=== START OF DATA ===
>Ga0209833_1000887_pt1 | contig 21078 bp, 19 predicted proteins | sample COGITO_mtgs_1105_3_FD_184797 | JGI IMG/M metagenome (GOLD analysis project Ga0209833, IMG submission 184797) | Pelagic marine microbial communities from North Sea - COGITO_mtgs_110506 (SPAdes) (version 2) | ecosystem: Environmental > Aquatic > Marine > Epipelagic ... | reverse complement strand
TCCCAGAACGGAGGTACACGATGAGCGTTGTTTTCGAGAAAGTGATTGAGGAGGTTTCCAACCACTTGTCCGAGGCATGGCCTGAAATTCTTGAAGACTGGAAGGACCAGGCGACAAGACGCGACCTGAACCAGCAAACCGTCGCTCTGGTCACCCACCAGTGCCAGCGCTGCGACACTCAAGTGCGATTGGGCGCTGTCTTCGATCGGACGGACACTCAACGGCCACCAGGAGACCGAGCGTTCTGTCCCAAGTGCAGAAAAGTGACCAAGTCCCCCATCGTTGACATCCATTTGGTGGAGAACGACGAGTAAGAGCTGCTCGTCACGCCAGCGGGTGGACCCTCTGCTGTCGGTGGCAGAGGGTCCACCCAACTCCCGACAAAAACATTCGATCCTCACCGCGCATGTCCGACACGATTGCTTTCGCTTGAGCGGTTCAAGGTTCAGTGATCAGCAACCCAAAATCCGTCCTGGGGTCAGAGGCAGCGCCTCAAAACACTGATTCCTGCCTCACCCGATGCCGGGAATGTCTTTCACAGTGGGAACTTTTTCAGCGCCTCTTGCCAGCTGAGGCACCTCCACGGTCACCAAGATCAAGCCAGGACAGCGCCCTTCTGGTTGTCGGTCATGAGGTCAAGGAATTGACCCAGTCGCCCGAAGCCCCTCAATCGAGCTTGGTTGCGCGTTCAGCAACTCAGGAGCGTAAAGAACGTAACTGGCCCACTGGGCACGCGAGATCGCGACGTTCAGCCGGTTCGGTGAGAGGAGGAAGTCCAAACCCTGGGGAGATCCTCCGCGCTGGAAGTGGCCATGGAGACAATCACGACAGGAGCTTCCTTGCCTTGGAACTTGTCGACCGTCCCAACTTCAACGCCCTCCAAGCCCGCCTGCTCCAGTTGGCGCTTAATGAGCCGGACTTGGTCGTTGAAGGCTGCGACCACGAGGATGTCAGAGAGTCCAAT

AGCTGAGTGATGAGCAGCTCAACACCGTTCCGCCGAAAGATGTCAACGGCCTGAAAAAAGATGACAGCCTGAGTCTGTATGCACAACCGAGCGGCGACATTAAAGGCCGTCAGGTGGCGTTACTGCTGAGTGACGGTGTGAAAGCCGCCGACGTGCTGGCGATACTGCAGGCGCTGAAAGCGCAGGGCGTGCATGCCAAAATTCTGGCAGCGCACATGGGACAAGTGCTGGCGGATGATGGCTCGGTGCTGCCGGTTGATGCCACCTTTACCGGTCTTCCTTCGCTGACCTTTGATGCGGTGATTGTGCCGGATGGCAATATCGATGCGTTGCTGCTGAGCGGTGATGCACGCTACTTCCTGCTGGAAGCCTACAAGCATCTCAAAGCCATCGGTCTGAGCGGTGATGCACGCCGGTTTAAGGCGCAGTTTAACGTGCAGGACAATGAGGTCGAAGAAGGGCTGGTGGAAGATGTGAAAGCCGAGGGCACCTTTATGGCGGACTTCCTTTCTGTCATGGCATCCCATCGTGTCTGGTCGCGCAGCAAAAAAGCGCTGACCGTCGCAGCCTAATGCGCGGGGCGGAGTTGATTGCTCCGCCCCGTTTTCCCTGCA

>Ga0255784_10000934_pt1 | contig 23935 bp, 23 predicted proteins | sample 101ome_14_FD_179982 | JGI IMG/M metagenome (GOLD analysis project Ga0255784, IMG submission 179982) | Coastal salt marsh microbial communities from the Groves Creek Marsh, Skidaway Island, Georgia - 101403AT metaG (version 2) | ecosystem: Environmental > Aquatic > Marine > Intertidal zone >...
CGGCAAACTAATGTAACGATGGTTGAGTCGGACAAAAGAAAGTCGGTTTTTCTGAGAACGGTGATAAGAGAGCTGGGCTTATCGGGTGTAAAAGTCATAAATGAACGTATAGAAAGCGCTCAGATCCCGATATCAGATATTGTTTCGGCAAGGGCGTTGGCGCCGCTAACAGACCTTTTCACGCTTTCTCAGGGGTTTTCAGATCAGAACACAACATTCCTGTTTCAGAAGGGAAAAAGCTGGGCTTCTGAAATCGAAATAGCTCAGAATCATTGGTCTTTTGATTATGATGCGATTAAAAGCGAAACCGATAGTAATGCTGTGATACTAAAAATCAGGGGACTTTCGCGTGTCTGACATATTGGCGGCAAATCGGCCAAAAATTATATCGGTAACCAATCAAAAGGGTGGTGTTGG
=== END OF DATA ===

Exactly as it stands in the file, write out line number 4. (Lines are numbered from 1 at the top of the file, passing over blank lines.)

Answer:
>Ga0255784_10000934_pt1 | contig 23935 bp, 23 predicted proteins | sample 101ome_14_FD_179982 | JGI IMG/M metagenome (GOLD analysis project Ga0255784, IMG submission 179982) | Coastal salt marsh microbial communities from the Groves Creek Marsh, Skidaway Island, Georgia - 101403AT metaG (version 2) | ecosystem: Environmental > Aquatic > Marine > Intertidal zone >...